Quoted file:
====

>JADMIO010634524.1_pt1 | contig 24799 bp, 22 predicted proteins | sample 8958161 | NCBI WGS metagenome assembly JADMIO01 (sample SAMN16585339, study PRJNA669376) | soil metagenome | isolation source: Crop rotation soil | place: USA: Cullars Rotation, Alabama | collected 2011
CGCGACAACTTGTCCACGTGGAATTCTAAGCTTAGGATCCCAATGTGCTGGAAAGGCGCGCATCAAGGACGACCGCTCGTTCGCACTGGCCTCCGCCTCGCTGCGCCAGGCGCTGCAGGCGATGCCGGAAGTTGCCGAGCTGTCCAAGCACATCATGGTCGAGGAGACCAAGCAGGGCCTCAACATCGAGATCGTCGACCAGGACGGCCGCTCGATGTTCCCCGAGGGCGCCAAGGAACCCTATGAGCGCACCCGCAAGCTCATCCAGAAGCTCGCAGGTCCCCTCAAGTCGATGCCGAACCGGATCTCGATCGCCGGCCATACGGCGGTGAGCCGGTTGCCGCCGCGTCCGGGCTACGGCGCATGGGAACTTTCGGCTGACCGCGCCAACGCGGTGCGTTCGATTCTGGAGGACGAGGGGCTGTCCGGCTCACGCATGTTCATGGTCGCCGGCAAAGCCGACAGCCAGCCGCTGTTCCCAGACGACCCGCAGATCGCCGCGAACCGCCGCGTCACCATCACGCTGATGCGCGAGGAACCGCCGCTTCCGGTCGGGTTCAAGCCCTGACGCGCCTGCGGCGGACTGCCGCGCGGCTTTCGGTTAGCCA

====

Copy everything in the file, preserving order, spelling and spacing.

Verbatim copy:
>JADMIO010634524.1_pt1 | contig 24799 bp, 22 predicted proteins | sample 8958161 | NCBI WGS metagenome assembly JADMIO01 (sample SAMN16585339, study PRJNA669376) | soil metagenome | isolation source: Crop rotation soil | place: USA: Cullars Rotation, Alabama | collected 2011
CGCGACAACTTGTCCACGTGGAATTCTAAGCTTAGGATCCCAATGTGCTGGAAAGGCGCGCATCAAGGACGACCGCTCGTTCGCACTGGCCTCCGCCTCGCTGCGCCAGGCGCTGCAGGCGATGCCGGAAGTTGCCGAGCTGTCCAAGCACATCATGGTCGAGGAGACCAAGCAGGGCCTCAACATCGAGATCGTCGACCAGGACGGCCGCTCGATGTTCCCCGAGGGCGCCAAGGAACCCTATGAGCGCACCCGCAAGCTCATCCAGAAGCTCGCAGGTCCCCTCAAGTCGATGCCGAACCGGATCTCGATCGCCGGCCATACGGCGGTGAGCCGGTTGCCGCCGCGTCCGGGCTACGGCGCATGGGAACTTTCGGCTGACCGCGCCAACGCGGTGCGTTCGATTCTGGAGGACGAGGGGCTGTCCGGCTCACGCATGTTCATGGTCGCCGGCAAAGCCGACAGCCAGCCGCTGTTCCCAGACGACCCGCAGATCGCCGCGAACCGCCGCGTCACCATCACGCTGATGCGCGAGGAACCGCCGCTTCCGGTCGGGTTCAAGCCCTGACGCGCCTGCGGCGGACTGCCGCGCGGCTTTCGGTTAGCCA